Tuesday, May 7, 2013

Everything is different

This book is so unbelievably different from everything else that we have read that I am having trouble putting it down.  It's tone is so different from everything else that we have read and the way it was set up from the very beginning travels down a totally different vein of outdoor narratives.  There is no exclamation on the cover about unveiling the truth or flashy picture on the front.  Instead there is a calm picture of Jill sitting in her row boat in front of a glacier with caricature drawings of whales beneath her.  This cover captures a dynamic of mystery and true human curiosity in the unknown that has escaped mot of the previous narratives that we have read.  Even in the preface she makes the remark that she is no expert and that she is not interested in being the first or greatest; she is not looking for sponsorships or glory.  Jill paddles because she needs to see what nature holds, not to take domain over it.  Her comparison of her own journeys to that of Uncle Al, who paddled because he had to know what there was at either end of the river, separates her from other explores who set out to conquer mountains for themselves or their countries.  She goes and explores not because she needs to prove that she is bigger or better than others, but to fulfill her own need to see nature in the absence of people and understand her own place in the greater context of the natural world.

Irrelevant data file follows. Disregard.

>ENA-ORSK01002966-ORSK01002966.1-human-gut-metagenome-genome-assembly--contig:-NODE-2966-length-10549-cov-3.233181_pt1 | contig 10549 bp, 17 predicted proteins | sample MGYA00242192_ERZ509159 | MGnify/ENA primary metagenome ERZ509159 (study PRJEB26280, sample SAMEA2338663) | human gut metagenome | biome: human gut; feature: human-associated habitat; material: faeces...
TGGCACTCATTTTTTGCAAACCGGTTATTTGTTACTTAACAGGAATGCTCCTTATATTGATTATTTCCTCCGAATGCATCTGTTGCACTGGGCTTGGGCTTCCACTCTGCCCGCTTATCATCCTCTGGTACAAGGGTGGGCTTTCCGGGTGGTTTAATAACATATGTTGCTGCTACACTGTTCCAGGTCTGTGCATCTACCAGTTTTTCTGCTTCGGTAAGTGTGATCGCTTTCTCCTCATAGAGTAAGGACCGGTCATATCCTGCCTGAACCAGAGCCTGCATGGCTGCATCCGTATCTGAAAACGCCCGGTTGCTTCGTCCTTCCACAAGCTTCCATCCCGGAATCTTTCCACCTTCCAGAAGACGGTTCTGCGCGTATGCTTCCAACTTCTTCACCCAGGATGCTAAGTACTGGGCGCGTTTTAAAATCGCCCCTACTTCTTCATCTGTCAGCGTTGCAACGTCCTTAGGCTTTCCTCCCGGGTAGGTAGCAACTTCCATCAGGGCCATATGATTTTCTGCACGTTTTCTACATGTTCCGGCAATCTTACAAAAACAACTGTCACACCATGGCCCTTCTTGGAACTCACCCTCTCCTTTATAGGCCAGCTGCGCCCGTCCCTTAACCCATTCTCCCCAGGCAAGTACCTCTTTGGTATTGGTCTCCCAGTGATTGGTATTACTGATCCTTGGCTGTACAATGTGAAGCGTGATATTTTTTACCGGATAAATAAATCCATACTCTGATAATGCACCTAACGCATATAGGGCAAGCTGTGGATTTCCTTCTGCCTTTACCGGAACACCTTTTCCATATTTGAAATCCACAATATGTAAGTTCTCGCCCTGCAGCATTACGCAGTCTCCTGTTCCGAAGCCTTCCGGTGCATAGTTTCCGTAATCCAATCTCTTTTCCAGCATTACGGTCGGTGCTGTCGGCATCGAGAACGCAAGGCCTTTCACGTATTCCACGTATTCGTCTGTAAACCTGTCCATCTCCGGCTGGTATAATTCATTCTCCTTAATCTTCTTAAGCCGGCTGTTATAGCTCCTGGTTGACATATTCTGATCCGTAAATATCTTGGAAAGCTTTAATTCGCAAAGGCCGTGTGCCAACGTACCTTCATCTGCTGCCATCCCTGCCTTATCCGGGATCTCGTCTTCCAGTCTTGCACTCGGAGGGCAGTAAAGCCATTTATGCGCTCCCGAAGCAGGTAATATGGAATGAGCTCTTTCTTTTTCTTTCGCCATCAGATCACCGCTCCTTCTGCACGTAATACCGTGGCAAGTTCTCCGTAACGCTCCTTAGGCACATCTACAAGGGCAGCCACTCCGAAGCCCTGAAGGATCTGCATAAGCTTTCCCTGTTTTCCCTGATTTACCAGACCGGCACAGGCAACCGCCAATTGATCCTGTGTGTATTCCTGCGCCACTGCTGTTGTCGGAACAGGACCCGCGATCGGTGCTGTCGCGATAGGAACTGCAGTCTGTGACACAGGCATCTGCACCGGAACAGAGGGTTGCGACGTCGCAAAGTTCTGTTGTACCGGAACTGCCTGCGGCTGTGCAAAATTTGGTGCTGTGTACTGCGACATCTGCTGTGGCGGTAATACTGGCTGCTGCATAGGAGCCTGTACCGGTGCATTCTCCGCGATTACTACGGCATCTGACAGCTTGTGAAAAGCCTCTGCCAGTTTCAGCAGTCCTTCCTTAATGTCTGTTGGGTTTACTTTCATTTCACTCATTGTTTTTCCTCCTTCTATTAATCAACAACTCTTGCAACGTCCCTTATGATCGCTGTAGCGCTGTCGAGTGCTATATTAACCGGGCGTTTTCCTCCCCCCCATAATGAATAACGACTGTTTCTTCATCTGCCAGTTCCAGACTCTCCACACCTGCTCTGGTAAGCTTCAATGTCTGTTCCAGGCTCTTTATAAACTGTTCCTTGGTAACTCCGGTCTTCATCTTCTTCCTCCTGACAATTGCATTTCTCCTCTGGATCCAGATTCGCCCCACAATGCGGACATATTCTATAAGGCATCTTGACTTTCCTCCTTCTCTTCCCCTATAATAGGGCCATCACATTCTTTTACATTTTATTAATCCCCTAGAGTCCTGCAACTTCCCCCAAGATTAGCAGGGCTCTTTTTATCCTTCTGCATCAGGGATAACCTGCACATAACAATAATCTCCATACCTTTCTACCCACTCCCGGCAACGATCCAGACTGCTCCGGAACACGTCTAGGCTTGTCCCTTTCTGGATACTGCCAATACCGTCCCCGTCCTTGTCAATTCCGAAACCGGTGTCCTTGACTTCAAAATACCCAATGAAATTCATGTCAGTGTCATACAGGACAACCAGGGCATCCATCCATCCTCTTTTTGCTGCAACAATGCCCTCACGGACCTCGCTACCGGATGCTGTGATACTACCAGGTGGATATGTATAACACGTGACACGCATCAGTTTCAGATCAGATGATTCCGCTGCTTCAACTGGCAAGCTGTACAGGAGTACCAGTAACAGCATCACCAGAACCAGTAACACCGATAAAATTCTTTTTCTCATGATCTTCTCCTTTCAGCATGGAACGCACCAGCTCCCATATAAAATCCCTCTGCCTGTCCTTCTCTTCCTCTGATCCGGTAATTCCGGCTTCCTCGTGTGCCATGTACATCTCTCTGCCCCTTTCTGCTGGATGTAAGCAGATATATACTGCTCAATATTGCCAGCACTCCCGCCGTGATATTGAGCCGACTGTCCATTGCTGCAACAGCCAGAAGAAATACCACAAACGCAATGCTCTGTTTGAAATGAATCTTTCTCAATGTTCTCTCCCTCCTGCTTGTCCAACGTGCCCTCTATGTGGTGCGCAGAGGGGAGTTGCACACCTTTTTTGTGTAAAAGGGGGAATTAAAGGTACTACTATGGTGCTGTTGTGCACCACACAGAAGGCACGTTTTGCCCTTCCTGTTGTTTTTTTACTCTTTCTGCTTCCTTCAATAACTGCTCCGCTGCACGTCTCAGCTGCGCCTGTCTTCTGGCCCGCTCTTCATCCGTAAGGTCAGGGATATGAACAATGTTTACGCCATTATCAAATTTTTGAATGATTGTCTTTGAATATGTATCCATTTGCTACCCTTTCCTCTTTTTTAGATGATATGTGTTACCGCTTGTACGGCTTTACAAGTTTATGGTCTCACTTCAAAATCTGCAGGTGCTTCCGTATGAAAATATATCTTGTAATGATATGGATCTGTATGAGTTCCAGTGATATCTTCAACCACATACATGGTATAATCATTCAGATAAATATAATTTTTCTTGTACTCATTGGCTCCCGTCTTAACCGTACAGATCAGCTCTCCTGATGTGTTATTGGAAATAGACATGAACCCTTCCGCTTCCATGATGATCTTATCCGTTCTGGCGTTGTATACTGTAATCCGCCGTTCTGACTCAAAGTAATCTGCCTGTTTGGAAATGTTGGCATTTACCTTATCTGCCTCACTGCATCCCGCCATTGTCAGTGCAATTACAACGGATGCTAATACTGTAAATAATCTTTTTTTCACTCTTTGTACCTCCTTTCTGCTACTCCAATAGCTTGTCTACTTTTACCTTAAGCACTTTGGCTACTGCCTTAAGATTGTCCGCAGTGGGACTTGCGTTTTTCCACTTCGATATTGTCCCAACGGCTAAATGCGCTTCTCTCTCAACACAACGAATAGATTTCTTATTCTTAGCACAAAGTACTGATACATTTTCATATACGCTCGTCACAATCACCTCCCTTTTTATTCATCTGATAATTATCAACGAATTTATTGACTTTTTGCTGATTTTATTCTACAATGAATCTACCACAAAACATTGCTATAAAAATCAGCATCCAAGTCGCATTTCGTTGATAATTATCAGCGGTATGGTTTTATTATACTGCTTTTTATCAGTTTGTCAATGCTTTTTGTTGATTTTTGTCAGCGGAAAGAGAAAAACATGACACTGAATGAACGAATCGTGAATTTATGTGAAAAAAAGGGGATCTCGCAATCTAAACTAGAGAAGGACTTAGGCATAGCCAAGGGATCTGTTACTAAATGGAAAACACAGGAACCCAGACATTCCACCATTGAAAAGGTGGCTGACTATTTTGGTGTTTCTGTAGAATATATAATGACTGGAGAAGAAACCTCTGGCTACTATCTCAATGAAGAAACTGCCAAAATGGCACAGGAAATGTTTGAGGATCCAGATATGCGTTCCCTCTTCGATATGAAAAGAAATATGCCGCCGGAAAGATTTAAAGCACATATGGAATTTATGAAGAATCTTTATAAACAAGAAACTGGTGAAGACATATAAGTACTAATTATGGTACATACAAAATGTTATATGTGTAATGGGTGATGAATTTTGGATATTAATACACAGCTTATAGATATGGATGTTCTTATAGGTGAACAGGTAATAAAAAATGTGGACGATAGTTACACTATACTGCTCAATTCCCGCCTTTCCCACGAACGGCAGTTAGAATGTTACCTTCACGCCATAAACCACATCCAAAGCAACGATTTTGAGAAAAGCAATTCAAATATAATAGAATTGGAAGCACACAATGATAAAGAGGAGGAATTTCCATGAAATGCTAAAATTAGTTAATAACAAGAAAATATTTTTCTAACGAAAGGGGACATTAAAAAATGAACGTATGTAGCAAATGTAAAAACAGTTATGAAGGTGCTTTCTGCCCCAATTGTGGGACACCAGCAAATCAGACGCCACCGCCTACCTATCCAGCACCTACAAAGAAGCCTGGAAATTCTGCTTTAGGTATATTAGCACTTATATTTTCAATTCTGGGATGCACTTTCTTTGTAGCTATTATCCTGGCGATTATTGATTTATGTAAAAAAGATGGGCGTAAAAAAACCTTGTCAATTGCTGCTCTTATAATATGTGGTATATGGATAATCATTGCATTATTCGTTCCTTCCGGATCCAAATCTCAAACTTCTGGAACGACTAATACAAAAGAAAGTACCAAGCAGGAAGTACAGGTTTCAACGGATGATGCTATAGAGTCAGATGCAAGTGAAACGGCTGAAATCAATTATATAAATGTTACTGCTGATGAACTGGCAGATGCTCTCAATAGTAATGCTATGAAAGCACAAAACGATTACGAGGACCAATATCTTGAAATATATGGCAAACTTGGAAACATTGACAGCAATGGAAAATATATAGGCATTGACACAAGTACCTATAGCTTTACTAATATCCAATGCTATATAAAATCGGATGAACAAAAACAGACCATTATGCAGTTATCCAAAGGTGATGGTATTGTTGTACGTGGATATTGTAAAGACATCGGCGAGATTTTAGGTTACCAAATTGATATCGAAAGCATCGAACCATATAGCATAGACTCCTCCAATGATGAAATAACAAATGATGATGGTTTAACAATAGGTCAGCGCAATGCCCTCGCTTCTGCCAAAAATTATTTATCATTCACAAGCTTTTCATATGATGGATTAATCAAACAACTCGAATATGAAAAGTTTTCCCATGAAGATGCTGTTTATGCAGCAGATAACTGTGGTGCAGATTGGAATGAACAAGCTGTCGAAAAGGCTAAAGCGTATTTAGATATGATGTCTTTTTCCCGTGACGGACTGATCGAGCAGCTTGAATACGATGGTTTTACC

1 comment:

  1. I agree that Rowing to Latitude stands alone in many ways when compared to the other narratives we have read. In comparison to the other texts, it focuses less on the immediate adventure at hand and more on her personal life, devoting a lot of time to recount her childhood and tell sweet little stories about meeting, falling in love, and navigating a marriage with Doug. By switching back and forth between stories about her personal life and descriptions of her voyages, Jill presents both timelines as equally important adventures. This approach towards "adventure" is different from that of any author we've read. The inclusion of the non-goal-oriented personal journey necessarily gives the narrative a more meandering, personable tone.
    One comment on Uncle Al: I read the inclusion of the Uncle Al anecdote as Jill's way of illustrating the inexplicable need to row. In a way, this is a similarity between Jill and the other adventurers we've discussed. (one of the only similarities??)